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Gegege no Kitarō 3 (Toei, 1985-88)

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Ep. 1: Sunakake-baba and Kitaro confront Kamaitachi
Source: TV
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Added 12/16/2012
Updated 3/17/2023
Episode 1: The Mysterious Yōkai Castle Appears!! [謎の妖怪城出現!! Nazo no Yōkai-jō Shutsugen!!]. This cel (with the following four) comes from a series of battles with Tantanbō [たんたん坊 ], the yōkai baddie whose shrine has been tipped over by construction workers, allowing his castle to intrude into the human world. He's assisted by his spooky minion Kamaitachi [かまいたち ], whom you see above shooting out of a trapdoor (helped with heavy airbrushing on the front of the cel). Grabbing Kitarō for comfort is Sunakake-baba [砂掻ばばあ ] or Sand-throwing Grandma, one of the central figures among the Kitaro-tachi.

Kamaitachi means "sickle weasel" in Japanese, which is the name for a mysterious medical condition in which people walking outside in bitter cold sometimes find a serious cut on their extremities, which they've suffered without any painful sensation. Folklore suggested that the cause was a sly quick-moving, invisible yōkai, envisioned as a weasel with sharp blades instead of forepaws. Michael Dylan Foster covers this folk tradition in his Book of Yōkai (U. California, 2015, pp. 175-77. And the Kusa-Kamaitachi that appears in Ep. 108 of Series 3 is a more faithful anime image of this yōkai.

But this figure with green skin and a sucker mouth is quite a different character who plays a regular spoiler role in the Kitarō saga. Rather than sickle blades, his main weapon is the mucus he can spit, along with his flying capabilities. You can learn more about his various appearances, from Mizuki's manga to the 2018 anime series, at the Gegege no Kitarō wiki.


Originally, Sunakake-baba was a Japanese parallel to the “Sandman” familiar in Western children’s lore, except that she is far more sinister than the being who comes to put restless kids to sleep in the nursery. According to the folklore of Nara Prefecture, she wanders the streets and tosses her sand into the faces of adult bystanders, making them drop unconscious wherever they happened to be. (Presumably without benefit of sake.)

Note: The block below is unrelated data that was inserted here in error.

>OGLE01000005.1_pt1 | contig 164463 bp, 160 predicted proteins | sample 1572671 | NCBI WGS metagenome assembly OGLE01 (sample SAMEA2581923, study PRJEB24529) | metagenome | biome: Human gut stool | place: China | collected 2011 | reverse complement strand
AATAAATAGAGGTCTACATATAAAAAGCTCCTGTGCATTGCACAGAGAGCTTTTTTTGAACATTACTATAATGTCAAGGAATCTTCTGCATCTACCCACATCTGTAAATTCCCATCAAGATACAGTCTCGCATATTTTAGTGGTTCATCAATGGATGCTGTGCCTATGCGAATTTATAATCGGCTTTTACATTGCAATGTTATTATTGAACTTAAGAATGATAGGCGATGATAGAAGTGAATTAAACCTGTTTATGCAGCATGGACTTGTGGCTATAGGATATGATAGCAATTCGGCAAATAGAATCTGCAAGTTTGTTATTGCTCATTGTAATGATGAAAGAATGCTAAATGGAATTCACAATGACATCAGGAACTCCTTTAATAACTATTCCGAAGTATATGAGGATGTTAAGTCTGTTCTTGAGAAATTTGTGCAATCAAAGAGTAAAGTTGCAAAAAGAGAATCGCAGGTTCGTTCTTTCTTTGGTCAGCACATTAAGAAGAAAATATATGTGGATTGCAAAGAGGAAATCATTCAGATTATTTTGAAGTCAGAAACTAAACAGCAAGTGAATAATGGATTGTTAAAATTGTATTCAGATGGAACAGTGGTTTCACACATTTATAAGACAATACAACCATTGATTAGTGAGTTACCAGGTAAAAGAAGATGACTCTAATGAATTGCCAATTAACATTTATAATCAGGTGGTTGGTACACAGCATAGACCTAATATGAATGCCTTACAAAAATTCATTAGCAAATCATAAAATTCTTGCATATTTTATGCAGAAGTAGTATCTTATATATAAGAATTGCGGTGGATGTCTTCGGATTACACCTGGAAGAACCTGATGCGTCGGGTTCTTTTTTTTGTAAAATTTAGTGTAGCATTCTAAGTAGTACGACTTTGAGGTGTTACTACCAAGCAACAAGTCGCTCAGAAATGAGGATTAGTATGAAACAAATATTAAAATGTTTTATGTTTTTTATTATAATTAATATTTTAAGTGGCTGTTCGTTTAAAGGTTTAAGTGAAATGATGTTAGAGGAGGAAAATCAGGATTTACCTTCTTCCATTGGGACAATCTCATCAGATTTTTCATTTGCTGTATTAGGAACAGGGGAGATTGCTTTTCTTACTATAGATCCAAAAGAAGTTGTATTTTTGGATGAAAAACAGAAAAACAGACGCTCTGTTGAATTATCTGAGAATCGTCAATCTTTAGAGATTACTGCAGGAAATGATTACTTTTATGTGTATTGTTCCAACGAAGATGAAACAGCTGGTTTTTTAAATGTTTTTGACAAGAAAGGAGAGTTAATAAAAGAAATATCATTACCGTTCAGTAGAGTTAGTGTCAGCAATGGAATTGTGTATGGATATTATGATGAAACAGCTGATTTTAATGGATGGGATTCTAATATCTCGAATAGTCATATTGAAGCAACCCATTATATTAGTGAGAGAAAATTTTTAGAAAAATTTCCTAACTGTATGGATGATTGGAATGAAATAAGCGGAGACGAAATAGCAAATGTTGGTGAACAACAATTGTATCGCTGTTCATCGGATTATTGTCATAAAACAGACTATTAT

"Nobody has ever seen her," says Kunio Yanagita, Japan's eminent folklorist who encountered this legend in his fieldwork, adding "it is said that she is an old woman." Mizuki took this hint and made Sunakake-baba into one of the central supporting cast of his manga. So, ironically, the vagueness and obscurity of this folk tradition enabled the mangaka to craft her into a figure that is now one of the most recognized yōkai in contemporary Japan. See Michael Dylan Foster's Book of Yokai (U. California, 2015, pp. 172-73) for more detail.

Caution! Fussy Notes

This cel and three others I got in the same lot were radically cut down in size, along with their backgrounds. They are all 7.5 inches in height and about 8.5 inches wide. None have surviving sequence numbers or episode/scene/cut numbers on the backgrounds. However, the watercolors are perfectly matched to the cels (and now are stuck tight to them) so that I feel confident in believing that they are original and matching.

Why they were cut down so radically isn’t clear. They might have been trimmed for sale in Toei’s souvenir shop for tourists touring the studio; or they might have experienced ugly damage along one side, and the trimming made them more attractive to the eye.

Still, the image was strong enough that this was one of two cels from my collection that were borrowed by the Museum fur Kunst und Gewerbe Hamburg for its 2016 Exhibition Hokusai X Manga.

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Gallery Created: 8/3/2002
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